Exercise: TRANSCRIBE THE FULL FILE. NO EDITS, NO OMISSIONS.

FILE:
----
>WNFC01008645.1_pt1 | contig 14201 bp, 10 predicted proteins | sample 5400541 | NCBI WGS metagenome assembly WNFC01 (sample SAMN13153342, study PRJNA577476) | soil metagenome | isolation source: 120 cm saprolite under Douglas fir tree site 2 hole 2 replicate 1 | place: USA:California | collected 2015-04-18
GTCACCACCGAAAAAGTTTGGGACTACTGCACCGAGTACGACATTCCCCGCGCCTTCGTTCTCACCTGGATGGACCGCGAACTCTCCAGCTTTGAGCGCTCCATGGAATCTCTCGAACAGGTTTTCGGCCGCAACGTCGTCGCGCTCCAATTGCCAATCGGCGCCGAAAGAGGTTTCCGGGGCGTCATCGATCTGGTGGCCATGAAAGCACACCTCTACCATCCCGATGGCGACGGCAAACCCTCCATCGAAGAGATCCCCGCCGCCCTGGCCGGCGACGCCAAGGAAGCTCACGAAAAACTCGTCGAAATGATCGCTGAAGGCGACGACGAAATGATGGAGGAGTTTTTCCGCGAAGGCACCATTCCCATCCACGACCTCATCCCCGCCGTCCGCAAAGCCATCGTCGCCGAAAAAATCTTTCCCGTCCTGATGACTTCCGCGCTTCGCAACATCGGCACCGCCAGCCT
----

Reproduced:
>WNFC01008645.1_pt1 | contig 14201 bp, 10 predicted proteins | sample 5400541 | NCBI WGS metagenome assembly WNFC01 (sample SAMN13153342, study PRJNA577476) | soil metagenome | isolation source: 120 cm saprolite under Douglas fir tree site 2 hole 2 replicate 1 | place: USA:California | collected 2015-04-18
GTCACCACCGAAAAAGTTTGGGACTACTGCACCGAGTACGACATTCCCCGCGCCTTCGTTCTCACCTGGATGGACCGCGAACTCTCCAGCTTTGAGCGCTCCATGGAATCTCTCGAACAGGTTTTCGGCCGCAACGTCGTCGCGCTCCAATTGCCAATCGGCGCCGAAAGAGGTTTCCGGGGCGTCATCGATCTGGTGGCCATGAAAGCACACCTCTACCATCCCGATGGCGACGGCAAACCCTCCATCGAAGAGATCCCCGCCGCCCTGGCCGGCGACGCCAAGGAAGCTCACGAAAAACTCGTCGAAATGATCGCTGAAGGCGACGACGAAATGATGGAGGAGTTTTTCCGCGAAGGCACCATTCCCATCCACGACCTCATCCCCGCCGTCCGCAAAGCCATCGTCGCCGAAAAAATCTTTCCCGTCCTGATGACTTCCGCGCTTCGCAACATCGGCACCGCCAGCCT